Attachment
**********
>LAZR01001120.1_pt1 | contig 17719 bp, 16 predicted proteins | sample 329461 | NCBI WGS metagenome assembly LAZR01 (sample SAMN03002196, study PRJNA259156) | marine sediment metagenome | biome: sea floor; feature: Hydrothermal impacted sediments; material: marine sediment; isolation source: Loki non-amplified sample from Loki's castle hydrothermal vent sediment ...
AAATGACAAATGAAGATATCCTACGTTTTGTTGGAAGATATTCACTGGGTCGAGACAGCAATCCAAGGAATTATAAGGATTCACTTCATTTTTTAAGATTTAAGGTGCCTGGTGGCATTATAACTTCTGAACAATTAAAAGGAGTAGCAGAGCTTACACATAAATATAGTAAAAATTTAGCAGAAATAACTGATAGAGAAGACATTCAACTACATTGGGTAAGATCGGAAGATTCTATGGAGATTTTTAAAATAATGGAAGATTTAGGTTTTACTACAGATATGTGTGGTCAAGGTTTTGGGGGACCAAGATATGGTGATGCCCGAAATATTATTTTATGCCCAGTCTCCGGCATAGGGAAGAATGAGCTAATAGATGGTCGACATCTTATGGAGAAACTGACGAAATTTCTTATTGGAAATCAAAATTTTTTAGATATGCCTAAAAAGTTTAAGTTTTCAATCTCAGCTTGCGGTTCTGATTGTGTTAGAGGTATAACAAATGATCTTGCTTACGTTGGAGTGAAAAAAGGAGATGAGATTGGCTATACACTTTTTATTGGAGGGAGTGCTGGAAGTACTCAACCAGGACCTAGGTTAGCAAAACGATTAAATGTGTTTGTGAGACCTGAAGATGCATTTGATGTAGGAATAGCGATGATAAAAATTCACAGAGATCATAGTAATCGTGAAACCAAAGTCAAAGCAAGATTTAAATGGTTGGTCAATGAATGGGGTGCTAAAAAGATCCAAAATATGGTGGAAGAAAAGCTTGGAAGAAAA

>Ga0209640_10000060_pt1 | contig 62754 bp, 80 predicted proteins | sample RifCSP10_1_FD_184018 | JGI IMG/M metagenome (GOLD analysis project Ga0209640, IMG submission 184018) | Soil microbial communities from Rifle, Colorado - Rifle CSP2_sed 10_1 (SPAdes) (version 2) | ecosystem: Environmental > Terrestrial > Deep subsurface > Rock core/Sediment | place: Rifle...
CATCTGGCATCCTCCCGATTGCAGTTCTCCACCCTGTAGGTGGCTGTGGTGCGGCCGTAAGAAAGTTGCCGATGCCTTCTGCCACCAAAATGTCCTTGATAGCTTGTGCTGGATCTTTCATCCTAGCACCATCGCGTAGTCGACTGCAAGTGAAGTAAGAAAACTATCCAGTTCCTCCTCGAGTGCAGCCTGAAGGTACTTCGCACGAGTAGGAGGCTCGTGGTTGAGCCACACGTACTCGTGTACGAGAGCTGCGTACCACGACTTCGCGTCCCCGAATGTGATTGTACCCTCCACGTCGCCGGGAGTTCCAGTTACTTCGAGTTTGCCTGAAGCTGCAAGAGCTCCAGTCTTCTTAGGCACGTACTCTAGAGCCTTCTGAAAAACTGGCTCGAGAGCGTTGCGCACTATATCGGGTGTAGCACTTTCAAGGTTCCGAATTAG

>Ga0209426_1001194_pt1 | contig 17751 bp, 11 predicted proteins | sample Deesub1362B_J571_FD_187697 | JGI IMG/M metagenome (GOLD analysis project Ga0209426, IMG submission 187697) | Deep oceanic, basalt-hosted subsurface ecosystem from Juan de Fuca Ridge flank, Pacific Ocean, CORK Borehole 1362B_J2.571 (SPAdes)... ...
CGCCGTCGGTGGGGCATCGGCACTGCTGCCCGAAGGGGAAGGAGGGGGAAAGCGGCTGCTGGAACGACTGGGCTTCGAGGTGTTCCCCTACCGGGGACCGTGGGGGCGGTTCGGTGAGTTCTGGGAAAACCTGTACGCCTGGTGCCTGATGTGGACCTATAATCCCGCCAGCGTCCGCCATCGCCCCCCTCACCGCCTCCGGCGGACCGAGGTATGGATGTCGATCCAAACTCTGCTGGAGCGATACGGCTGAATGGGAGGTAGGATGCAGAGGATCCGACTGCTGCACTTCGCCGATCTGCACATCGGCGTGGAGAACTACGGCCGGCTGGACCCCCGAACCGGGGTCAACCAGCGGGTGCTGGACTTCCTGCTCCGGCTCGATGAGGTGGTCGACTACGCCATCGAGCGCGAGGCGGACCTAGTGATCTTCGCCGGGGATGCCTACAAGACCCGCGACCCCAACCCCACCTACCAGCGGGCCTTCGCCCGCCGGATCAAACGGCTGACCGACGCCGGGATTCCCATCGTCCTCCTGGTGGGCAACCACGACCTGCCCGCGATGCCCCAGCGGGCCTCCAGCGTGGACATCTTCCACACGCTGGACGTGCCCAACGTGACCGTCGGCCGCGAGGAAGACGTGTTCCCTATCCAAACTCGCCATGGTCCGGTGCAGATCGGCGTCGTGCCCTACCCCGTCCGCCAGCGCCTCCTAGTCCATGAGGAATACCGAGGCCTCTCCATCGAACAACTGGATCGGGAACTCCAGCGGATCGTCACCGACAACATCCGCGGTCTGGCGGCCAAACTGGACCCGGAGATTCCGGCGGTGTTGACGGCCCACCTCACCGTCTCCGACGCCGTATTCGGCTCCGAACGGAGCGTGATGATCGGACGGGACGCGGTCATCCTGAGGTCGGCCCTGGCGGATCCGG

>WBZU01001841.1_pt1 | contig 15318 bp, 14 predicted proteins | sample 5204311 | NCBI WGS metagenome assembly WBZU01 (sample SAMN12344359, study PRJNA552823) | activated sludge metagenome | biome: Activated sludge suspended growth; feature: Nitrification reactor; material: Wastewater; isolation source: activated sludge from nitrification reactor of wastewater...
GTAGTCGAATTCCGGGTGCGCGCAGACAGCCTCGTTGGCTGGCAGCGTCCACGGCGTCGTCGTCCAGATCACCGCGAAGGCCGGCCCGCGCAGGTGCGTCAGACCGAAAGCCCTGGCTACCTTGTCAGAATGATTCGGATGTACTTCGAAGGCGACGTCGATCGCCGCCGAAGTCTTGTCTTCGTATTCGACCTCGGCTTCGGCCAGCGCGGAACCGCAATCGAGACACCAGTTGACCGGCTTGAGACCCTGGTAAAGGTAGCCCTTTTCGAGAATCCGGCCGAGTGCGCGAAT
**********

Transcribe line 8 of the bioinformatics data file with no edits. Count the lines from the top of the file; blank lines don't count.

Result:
GTAGTCGAATTCCGGGTGCGCGCAGACAGCCTCGTTGGCTGGCAGCGTCCACGGCGTCGTCGTCCAGATCACCGCGAAGGCCGGCCCGCGCAGGTGCGTCAGACCGAAAGCCCTGGCTACCTTGTCAGAATGATTCGGATGTACTTCGAAGGCGACGTCGATCGCCGCCGAAGTCTTGTCTTCGTATTCGACCTCGGCTTCGGCCAGCGCGGAACCGCAATCGAGACACCAGTTGACCGGCTTGAGACCCTGGTAAAGGTAGCCCTTTTCGAGAATCCGGCCGAGTGCGCGAAT